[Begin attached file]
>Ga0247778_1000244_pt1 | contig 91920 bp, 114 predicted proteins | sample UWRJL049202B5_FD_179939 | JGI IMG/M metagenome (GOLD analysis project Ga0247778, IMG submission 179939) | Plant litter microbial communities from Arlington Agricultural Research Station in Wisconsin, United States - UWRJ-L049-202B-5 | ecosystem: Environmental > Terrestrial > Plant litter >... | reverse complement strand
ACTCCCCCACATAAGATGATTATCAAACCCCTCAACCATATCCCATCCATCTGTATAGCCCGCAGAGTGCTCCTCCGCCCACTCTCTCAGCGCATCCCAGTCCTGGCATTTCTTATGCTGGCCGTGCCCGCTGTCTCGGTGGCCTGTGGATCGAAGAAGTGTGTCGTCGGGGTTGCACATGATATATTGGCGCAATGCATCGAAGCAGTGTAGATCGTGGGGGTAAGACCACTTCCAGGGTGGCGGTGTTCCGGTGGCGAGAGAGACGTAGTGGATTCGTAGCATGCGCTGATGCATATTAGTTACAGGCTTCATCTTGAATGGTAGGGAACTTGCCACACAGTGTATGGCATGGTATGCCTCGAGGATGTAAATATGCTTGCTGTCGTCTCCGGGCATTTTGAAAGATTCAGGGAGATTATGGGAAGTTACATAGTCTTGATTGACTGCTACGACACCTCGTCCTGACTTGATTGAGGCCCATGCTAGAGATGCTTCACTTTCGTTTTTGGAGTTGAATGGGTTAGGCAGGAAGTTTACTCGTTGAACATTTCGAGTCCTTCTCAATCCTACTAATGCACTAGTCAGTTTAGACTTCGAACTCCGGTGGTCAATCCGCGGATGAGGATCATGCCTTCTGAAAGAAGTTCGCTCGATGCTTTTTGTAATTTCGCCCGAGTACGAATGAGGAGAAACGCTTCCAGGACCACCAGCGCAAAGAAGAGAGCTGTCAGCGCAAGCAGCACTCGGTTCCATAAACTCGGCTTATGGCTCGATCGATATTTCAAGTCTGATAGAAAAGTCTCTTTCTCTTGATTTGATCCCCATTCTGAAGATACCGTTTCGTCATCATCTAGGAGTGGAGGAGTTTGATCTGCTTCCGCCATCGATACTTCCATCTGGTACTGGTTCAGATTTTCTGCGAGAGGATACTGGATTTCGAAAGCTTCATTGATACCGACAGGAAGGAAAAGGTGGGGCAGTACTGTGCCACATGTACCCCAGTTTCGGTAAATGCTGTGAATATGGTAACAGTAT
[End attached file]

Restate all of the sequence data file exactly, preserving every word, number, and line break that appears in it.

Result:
>Ga0247778_1000244_pt1 | contig 91920 bp, 114 predicted proteins | sample UWRJL049202B5_FD_179939 | JGI IMG/M metagenome (GOLD analysis project Ga0247778, IMG submission 179939) | Plant litter microbial communities from Arlington Agricultural Research Station in Wisconsin, United States - UWRJ-L049-202B-5 | ecosystem: Environmental > Terrestrial > Plant litter >... | reverse complement strand
ACTCCCCCACATAAGATGATTATCAAACCCCTCAACCATATCCCATCCATCTGTATAGCCCGCAGAGTGCTCCTCCGCCCACTCTCTCAGCGCATCCCAGTCCTGGCATTTCTTATGCTGGCCGTGCCCGCTGTCTCGGTGGCCTGTGGATCGAAGAAGTGTGTCGTCGGGGTTGCACATGATATATTGGCGCAATGCATCGAAGCAGTGTAGATCGTGGGGGTAAGACCACTTCCAGGGTGGCGGTGTTCCGGTGGCGAGAGAGACGTAGTGGATTCGTAGCATGCGCTGATGCATATTAGTTACAGGCTTCATCTTGAATGGTAGGGAACTTGCCACACAGTGTATGGCATGGTATGCCTCGAGGATGTAAATATGCTTGCTGTCGTCTCCGGGCATTTTGAAAGATTCAGGGAGATTATGGGAAGTTACATAGTCTTGATTGACTGCTACGACACCTCGTCCTGACTTGATTGAGGCCCATGCTAGAGATGCTTCACTTTCGTTTTTGGAGTTGAATGGGTTAGGCAGGAAGTTTACTCGTTGAACATTTCGAGTCCTTCTCAATCCTACTAATGCACTAGTCAGTTTAGACTTCGAACTCCGGTGGTCAATCCGCGGATGAGGATCATGCCTTCTGAAAGAAGTTCGCTCGATGCTTTTTGTAATTTCGCCCGAGTACGAATGAGGAGAAACGCTTCCAGGACCACCAGCGCAAAGAAGAGAGCTGTCAGCGCAAGCAGCACTCGGTTCCATAAACTCGGCTTATGGCTCGATCGATATTTCAAGTCTGATAGAAAAGTCTCTTTCTCTTGATTTGATCCCCATTCTGAAGATACCGTTTCGTCATCATCTAGGAGTGGAGGAGTTTGATCTGCTTCCGCCATCGATACTTCCATCTGGTACTGGTTCAGATTTTCTGCGAGAGGATACTGGATTTCGAAAGCTTCATTGATACCGACAGGAAGGAAAAGGTGGGGCAGTACTGTGCCACATGTACCCCAGTTTCGGTAAATGCTGTGAATATGGTAACAGTAT